Assisting "High Net Worth" Clients: Questions and Answers
Question 1:

When are the assets of the husband and wife considered relatively "high value"?

     Answer:

Couples often have a far greater net worth than they believe they have. A military retirement can be worth as much or more than $300,000 to $750,000 in itself even though there is no money in the bank. With increased real estate prices, the family home can greatly add to the couple's assets, all of which will be before the court to divide.

Other sources of assets which are easy to evaluate are 401k plans and deferred retirement plans.

However, defined benefit plans such as a state or federal retirement plan often have a value of several hundred thousand dollars even though no monetary value is apparent.

It is important to identify all of the assets so they can be evaluated and assigned by the court. If the assets are not divided by the court at the time of the divorce, a party often has the ability to bring an action to divide the asset years later.


Question 2:

I have a small business or professional practice. Will the court attempt to give part of my business to the other spouse?

     Answer:

A small business is like any other asset of the marriage that will be evaluated by the parties and become part of the assets to be divided through settlement or trial.

However, when the owner is a dominant active participant in a business or profession, the business may have little or no monetary value even though it has a significant income and the income after expenses are high.

For instance, consider the situation where an architect works by him or herself with a secretary. If the owner leaves, there will be no income. Therefore, the business may have little or no value as the income from the business was reliant on the wages of the owner.

Of course, a high income from a sole practitioner may be considered for the establishment of maintenance.

On the other hand, if a business is able to make a profit without the involvement of the owner, the business is most likely has a value which can be evaluated through a CPA or forensic accountant.


Question 3:

I am expecting a significant inheritance. Is my spouse entitled to any portion of these funds.

     Answer:

As a general principle, all separate and community fund are before the court to divide. Thus, the funds could be reached. However, unless there are unusual circumstances, separate funds typically remain separate. However, if there was a great disparity in the wealth of the parties and great need, the court could conceivably allocate some of the inheritance to the other spouse. Thus, one must be very careful in estate issues and in planning family financial matters so that the best result can be obtained.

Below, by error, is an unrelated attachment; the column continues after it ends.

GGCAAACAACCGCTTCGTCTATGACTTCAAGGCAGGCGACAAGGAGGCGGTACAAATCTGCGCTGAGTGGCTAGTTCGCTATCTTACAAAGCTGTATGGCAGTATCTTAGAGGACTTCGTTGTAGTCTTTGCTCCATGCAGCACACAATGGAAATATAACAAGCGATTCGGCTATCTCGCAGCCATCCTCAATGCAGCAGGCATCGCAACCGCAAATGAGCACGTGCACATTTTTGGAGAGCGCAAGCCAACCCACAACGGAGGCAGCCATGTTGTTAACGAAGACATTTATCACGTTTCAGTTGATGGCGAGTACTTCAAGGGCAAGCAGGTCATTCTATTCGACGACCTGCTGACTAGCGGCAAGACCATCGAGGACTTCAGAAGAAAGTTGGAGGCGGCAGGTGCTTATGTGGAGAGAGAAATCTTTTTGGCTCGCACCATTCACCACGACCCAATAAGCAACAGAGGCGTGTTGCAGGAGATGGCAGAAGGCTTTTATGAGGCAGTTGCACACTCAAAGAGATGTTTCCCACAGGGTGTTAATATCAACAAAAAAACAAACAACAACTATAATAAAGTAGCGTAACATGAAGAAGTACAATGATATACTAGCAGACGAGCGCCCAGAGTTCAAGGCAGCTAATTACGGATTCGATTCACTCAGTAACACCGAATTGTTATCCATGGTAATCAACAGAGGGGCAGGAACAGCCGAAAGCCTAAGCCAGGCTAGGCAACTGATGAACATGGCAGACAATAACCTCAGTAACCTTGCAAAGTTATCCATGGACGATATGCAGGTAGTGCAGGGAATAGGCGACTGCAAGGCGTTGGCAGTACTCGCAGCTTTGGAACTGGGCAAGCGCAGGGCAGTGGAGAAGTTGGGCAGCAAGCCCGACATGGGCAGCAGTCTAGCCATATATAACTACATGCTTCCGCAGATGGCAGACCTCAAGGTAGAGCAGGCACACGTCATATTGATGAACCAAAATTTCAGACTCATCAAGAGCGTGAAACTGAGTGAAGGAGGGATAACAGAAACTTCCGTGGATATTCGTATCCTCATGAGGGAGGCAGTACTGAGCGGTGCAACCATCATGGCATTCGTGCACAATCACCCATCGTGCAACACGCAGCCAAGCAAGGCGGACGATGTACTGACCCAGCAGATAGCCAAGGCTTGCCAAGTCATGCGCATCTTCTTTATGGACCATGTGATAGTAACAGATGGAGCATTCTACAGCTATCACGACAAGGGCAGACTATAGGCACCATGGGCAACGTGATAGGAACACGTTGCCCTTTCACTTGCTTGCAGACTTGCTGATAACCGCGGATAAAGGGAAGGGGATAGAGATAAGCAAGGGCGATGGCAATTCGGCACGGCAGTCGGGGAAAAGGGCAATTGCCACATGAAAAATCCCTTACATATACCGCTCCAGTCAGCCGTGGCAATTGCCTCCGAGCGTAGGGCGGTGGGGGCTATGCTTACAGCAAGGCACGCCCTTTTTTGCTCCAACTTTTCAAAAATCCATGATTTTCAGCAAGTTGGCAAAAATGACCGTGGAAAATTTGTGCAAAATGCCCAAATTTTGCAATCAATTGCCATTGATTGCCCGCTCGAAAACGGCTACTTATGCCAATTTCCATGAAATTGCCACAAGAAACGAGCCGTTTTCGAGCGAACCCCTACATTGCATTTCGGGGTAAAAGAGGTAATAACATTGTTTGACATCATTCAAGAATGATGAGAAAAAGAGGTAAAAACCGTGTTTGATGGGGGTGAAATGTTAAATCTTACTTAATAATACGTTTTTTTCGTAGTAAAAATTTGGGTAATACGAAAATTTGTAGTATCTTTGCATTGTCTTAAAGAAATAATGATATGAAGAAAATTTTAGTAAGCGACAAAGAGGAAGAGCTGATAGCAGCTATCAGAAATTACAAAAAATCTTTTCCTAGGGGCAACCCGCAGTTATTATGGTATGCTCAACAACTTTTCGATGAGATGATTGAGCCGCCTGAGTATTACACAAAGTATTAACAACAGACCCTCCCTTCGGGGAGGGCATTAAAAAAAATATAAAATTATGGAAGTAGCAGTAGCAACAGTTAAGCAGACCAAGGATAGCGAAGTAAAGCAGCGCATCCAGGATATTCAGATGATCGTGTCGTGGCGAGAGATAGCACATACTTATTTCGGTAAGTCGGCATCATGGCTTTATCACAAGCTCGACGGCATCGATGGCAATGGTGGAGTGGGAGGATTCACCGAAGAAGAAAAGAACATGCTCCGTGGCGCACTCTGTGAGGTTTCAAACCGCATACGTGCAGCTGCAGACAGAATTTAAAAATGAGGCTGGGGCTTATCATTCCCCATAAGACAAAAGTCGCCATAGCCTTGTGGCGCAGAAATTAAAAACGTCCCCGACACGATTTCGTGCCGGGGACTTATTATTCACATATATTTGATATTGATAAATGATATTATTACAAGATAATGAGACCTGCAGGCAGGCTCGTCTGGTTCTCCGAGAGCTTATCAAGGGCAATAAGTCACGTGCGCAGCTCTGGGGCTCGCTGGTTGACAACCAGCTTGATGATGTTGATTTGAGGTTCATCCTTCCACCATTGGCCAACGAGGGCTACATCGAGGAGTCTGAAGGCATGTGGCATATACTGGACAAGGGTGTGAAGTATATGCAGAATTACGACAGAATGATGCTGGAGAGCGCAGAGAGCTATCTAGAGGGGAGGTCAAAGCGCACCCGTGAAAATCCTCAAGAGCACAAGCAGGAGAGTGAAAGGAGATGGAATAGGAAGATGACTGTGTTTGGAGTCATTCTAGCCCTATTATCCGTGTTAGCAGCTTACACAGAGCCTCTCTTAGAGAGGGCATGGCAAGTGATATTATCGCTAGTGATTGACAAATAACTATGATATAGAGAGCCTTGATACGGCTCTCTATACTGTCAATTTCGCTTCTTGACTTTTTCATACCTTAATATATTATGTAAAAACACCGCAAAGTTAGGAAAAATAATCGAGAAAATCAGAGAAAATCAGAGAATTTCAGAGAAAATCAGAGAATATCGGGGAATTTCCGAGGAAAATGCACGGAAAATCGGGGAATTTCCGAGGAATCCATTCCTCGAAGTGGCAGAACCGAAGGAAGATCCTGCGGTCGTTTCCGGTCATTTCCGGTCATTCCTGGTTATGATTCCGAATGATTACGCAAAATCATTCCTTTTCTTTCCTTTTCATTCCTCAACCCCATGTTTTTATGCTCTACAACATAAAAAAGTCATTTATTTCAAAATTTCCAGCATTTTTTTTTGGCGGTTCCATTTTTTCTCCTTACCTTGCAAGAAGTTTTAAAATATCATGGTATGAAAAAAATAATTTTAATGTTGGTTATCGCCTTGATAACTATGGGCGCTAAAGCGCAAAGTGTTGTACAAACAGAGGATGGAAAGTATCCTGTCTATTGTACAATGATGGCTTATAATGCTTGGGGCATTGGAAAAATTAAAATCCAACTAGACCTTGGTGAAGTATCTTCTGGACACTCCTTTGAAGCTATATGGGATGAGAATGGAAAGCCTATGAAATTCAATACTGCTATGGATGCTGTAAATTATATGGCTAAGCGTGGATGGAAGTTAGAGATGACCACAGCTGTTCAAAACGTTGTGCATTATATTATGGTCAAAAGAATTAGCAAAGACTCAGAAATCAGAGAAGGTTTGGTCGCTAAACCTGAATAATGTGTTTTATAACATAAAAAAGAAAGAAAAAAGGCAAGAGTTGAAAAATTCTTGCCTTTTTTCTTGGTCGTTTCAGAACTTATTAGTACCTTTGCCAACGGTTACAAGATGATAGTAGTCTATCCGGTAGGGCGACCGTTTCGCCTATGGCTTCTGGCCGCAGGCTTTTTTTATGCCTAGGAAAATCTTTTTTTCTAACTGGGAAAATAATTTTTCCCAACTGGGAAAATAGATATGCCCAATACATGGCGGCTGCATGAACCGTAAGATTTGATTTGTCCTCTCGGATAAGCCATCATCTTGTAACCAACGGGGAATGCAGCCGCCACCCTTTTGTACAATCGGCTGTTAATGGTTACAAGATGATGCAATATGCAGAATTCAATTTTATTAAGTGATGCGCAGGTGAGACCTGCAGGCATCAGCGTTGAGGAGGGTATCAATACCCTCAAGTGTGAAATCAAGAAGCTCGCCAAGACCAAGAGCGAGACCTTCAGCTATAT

Question 4: Can I limit my exposure to my spouse making a claim on my property if we sign a prenuptial agreement before the marriage?
     Answer: Yes. A prenuptial agreement can be used to guide the court in disbursing the property. However, Washington does not treat the agreements as sacrosanct. If a prenuptial agreement is too one sided, it may not be enforceable. There are other factors which may make the prenuptial agreement unenforceable as well.

However, a prenuptial agreement that is carefully crafted and used properly can certainly be a tool to reduce the assets that are characterized as community property.


Question 5: I had a considerable net worth before I met my spouse. Will I be forced to split the assets with my spouse now that we are getting a divorce?
     Answer: The answer depends on a number of factors including how the assets were handled. The best practice would to keep the earlier assets separate and not contribute any funds from the marriage into them.

On the other hand, if you placed your spouses name on a house than you re-financed, the court may interpret you actions as gifting half of the equity of the house to your spouse.

Therefore, as a general rule, keep separate assets separate.


Question 6: I am getting married soon and have children from the first marriage. How do I ensure that my assets go to my children and not to my new wife.
     Answer: The easiest way to accomplish this would be to gift property to the children before the marriage to the new wife. However, this action has some disadvantages as well.

You may want to consider a prenuptial agreement before the marriage as well as a will stating where you wish your assets to go. Handling your assets correctly is also essential so that they are not determined later to be community assets.

In any case, you should seek the advice of an attorney licensed to practice in the state in which you reside.



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